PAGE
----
According to London-based research firm Capital Economics, Brazil’s “puzzling” labor market has continued to defy gravity even as the economy has slowed to a crawl – from 7.5 per cent in 2010 to about 1% in 2012.
Here is what the CE’s emerging markets team led by Mr. Neil Shearing had to say:
“The most puzzling aspect of Brazil’s poor economic performance of the past 18 months is that it has come alongside an improvement in the labour market. We think the explanation lies in Brazil’s low rate of productivity growth. This means that employment may hold up even if economic growth remains lacklustre. But the current high rates of pay growth look unsustainable unless productivity accelerates.
…The movement of workers from the informal “grey” economy to the official (or “white”) economy gives the effect that jobs are being created, when in reality the overall level of employment is unchanged.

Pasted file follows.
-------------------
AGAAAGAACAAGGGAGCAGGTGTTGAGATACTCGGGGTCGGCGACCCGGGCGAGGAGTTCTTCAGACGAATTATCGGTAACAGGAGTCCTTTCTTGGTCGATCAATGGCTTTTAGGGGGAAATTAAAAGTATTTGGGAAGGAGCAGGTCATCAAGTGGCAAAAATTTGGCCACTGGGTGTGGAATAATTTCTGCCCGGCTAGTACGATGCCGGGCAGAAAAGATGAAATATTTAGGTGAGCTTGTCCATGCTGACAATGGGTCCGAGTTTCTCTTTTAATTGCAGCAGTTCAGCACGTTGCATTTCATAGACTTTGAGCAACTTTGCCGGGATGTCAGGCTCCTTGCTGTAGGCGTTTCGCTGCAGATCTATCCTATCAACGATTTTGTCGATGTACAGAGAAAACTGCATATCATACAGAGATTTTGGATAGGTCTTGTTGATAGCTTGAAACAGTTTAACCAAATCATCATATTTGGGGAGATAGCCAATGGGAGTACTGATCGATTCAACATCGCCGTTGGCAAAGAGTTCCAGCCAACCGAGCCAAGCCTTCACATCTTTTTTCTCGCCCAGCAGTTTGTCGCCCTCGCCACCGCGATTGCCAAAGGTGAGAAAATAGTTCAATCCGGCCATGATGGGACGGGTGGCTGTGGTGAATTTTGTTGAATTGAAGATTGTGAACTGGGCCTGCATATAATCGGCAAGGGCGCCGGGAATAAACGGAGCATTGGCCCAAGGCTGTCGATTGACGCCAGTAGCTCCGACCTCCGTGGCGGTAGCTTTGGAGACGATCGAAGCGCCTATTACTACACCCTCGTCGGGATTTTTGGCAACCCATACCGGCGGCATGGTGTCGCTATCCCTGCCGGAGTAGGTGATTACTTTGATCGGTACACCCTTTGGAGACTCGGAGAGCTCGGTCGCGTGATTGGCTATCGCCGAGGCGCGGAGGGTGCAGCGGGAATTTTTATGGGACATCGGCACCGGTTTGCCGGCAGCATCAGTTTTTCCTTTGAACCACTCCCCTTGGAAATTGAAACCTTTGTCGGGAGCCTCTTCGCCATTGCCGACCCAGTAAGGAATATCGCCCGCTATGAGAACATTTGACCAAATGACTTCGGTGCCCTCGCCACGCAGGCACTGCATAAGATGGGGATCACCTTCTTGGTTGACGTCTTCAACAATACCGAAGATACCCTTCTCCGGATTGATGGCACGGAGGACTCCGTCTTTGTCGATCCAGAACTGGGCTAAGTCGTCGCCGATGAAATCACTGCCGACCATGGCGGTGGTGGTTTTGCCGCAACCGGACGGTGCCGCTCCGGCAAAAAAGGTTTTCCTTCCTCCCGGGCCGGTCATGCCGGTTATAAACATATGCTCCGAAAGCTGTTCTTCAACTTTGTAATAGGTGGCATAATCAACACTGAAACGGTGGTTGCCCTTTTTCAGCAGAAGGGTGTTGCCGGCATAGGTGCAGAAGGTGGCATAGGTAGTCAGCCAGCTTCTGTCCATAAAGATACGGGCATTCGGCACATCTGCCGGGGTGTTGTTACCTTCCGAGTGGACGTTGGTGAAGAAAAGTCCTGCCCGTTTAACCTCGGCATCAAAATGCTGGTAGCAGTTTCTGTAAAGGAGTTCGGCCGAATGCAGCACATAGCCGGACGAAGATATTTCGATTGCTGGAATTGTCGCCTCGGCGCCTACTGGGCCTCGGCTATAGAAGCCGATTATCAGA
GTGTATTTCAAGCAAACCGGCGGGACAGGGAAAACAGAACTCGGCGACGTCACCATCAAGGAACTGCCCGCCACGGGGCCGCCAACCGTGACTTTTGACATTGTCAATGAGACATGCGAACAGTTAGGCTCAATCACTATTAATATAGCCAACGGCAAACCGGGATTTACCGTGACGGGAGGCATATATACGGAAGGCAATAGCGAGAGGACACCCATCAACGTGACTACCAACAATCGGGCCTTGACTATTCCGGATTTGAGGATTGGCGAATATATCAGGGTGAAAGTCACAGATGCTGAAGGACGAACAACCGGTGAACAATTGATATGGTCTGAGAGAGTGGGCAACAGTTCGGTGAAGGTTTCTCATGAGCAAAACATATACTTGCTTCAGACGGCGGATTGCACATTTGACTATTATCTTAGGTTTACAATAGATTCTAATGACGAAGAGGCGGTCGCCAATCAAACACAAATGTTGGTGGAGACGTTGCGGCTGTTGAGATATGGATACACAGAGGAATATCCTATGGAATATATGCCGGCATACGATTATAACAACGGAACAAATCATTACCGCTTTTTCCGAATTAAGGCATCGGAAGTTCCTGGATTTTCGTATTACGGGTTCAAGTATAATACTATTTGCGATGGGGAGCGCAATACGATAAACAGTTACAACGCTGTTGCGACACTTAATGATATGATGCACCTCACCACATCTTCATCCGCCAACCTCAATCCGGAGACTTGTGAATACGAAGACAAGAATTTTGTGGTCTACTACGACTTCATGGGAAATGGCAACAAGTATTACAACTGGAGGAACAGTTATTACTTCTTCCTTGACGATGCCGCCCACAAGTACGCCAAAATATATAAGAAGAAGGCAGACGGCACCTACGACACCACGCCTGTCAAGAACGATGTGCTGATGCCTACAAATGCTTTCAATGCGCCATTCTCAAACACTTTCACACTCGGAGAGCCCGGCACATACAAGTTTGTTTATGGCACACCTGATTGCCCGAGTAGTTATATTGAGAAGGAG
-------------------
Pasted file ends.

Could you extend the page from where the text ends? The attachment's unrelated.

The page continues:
… Poor rates of productivity growth make Brazilian firms more reliant on hiring additional workers to increase output. As a result, even at low rates of GDP growth, the economy continues to create jobs.
… Brazil’s productivity problem is underlined by the types of jobs that are being created.
Bottom line: the unsustainable pace of pay growth is another sign that Brazil is reaching the limits of its consumption-led growth model.
Source: Capital Economics